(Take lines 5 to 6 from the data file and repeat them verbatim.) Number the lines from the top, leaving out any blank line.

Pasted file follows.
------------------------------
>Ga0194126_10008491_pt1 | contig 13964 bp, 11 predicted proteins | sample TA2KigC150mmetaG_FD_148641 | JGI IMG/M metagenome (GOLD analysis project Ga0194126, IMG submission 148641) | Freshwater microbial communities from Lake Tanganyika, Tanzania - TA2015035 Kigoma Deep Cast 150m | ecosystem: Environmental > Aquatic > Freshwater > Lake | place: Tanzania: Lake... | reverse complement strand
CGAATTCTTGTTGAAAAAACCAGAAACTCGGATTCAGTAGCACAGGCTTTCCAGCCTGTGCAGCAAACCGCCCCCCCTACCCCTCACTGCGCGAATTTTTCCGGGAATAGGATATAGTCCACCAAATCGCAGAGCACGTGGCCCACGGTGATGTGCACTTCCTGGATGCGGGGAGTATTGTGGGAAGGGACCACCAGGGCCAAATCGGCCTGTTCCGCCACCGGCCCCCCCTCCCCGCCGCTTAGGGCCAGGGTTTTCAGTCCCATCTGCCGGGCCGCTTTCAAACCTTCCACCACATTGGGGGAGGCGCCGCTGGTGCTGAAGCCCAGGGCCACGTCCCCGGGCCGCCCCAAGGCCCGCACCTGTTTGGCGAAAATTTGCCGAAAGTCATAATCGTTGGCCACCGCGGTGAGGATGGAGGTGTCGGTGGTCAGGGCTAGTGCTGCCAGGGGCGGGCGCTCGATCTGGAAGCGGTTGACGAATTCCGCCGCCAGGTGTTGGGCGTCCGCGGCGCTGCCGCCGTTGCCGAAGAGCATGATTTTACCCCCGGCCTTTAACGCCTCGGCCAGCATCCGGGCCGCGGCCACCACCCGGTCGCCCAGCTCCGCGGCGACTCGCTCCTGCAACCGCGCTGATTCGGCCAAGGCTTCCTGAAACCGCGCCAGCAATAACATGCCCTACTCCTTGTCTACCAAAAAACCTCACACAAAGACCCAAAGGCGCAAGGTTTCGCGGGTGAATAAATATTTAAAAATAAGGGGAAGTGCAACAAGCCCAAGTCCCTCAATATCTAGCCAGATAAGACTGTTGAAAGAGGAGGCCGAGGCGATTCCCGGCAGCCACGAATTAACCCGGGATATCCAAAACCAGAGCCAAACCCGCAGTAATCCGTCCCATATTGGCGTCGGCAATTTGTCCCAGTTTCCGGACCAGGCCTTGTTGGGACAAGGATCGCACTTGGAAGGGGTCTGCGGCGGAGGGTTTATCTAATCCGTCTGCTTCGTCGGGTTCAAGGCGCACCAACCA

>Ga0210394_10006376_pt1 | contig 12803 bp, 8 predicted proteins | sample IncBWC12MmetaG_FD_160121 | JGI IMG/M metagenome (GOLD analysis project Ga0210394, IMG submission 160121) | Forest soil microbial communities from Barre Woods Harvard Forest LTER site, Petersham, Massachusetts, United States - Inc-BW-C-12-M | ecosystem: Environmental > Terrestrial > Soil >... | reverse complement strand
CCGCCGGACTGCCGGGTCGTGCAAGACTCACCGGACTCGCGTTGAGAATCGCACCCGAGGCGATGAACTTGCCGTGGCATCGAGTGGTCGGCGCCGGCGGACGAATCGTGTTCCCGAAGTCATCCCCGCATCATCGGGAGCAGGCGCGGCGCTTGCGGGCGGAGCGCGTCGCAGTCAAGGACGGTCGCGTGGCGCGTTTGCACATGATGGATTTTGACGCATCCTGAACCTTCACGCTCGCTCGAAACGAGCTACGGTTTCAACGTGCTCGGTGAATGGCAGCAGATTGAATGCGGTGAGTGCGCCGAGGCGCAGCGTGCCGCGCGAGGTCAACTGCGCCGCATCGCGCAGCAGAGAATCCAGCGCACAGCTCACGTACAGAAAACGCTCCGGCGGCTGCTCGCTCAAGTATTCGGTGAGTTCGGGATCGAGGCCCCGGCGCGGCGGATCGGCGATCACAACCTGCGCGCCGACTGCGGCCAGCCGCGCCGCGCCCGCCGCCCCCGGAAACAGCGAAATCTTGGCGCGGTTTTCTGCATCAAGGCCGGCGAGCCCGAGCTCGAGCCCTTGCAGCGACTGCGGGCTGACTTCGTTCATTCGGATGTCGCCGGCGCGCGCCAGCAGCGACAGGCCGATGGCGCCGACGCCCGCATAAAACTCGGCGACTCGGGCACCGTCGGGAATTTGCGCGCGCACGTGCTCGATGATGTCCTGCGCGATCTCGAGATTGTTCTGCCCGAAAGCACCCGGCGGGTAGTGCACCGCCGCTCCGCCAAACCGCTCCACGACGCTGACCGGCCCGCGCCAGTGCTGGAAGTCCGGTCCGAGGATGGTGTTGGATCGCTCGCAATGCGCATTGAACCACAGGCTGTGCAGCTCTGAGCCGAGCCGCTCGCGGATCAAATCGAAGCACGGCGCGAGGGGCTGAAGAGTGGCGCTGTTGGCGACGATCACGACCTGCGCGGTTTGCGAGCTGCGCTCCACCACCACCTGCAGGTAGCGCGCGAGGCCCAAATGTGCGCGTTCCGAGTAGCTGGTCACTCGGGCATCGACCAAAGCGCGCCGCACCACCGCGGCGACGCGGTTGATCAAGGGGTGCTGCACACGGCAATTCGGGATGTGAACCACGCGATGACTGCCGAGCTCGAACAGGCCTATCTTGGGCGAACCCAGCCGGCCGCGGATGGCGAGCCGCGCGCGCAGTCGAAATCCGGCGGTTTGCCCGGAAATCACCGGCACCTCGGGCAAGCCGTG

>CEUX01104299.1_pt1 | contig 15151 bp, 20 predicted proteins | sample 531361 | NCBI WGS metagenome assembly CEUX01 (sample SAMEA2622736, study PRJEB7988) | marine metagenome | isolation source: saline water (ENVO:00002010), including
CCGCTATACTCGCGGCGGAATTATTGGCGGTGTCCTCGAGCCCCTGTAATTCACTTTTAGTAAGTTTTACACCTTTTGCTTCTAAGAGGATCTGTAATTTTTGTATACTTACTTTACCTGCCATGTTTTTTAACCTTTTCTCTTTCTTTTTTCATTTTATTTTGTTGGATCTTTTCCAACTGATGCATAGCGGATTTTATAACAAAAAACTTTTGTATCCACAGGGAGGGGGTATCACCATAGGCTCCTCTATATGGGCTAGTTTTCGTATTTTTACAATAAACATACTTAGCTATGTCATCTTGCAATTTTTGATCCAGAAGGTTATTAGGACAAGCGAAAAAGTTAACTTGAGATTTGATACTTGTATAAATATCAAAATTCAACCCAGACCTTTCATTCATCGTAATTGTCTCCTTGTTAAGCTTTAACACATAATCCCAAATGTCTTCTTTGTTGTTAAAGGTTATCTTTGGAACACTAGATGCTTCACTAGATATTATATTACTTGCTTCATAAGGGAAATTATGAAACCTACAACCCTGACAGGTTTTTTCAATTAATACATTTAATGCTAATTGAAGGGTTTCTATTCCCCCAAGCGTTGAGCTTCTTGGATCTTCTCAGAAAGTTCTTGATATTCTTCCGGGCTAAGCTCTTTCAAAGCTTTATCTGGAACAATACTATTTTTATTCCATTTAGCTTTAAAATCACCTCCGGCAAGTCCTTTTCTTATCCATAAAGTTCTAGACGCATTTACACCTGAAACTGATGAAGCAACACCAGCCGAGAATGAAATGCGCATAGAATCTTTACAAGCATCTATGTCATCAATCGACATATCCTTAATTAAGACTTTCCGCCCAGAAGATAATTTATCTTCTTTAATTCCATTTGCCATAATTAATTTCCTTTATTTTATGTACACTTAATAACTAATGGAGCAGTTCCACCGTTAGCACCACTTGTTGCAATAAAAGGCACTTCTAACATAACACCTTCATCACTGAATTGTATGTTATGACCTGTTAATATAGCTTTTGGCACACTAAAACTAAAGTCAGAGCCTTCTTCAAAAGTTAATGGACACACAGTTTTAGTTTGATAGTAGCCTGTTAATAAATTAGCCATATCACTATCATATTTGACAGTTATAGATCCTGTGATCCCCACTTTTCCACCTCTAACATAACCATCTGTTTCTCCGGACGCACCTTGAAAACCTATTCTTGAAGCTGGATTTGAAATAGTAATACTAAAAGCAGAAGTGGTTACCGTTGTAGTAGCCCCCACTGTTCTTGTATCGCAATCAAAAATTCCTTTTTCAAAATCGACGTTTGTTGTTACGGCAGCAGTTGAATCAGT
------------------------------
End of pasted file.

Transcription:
>CEUX01104299.1_pt1 | contig 15151 bp, 20 predicted proteins | sample 531361 | NCBI WGS metagenome assembly CEUX01 (sample SAMEA2622736, study PRJEB7988) | marine metagenome | isolation source: saline water (ENVO:00002010), including
CCGCTATACTCGCGGCGGAATTATTGGCGGTGTCCTCGAGCCCCTGTAATTCACTTTTAGTAAGTTTTACACCTTTTGCTTCTAAGAGGATCTGTAATTTTTGTATACTTACTTTACCTGCCATGTTTTTTAACCTTTTCTCTTTCTTTTTTCATTTTATTTTGTTGGATCTTTTCCAACTGATGCATAGCGGATTTTATAACAAAAAACTTTTGTATCCACAGGGAGGGGGTATCACCATAGGCTCCTCTATATGGGCTAGTTTTCGTATTTTTACAATAAACATACTTAGCTATGTCATCTTGCAATTTTTGATCCAGAAGGTTATTAGGACAAGCGAAAAAGTTAACTTGAGATTTGATACTTGTATAAATATCAAAATTCAACCCAGACCTTTCATTCATCGTAATTGTCTCCTTGTTAAGCTTTAACACATAATCCCAAATGTCTTCTTTGTTGTTAAAGGTTATCTTTGGAACACTAGATGCTTCACTAGATATTATATTACTTGCTTCATAAGGGAAATTATGAAACCTACAACCCTGACAGGTTTTTTCAATTAATACATTTAATGCTAATTGAAGGGTTTCTATTCCCCCAAGCGTTGAGCTTCTTGGATCTTCTCAGAAAGTTCTTGATATTCTTCCGGGCTAAGCTCTTTCAAAGCTTTATCTGGAACAATACTATTTTTATTCCATTTAGCTTTAAAATCACCTCCGGCAAGTCCTTTTCTTATCCATAAAGTTCTAGACGCATTTACACCTGAAACTGATGAAGCAACACCAGCCGAGAATGAAATGCGCATAGAATCTTTACAAGCATCTATGTCATCAATCGACATATCCTTAATTAAGACTTTCCGCCCAGAAGATAATTTATCTTCTTTAATTCCATTTGCCATAATTAATTTCCTTTATTTTATGTACACTTAATAACTAATGGAGCAGTTCCACCGTTAGCACCACTTGTTGCAATAAAAGGCACTTCTAACATAACACCTTCATCACTGAATTGTATGTTATGACCTGTTAATATAGCTTTTGGCACACTAAAACTAAAGTCAGAGCCTTCTTCAAAAGTTAATGGACACACAGTTTTAGTTTGATAGTAGCCTGTTAATAAATTAGCCATATCACTATCATATTTGACAGTTATAGATCCTGTGATCCCCACTTTTCCACCTCTAACATAACCATCTGTTTCTCCGGACGCACCTTGAAAACCTATTCTTGAAGCTGGATTTGAAATAGTAATACTAAAAGCAGAAGTGGTTACCGTTGTAGTAGCCCCCACTGTTCTTGTATCGCAATCAAAAATTCCTTTTTCAAAATCGACGTTTGTTGTTACGGCAGCAGTTGAATCAGT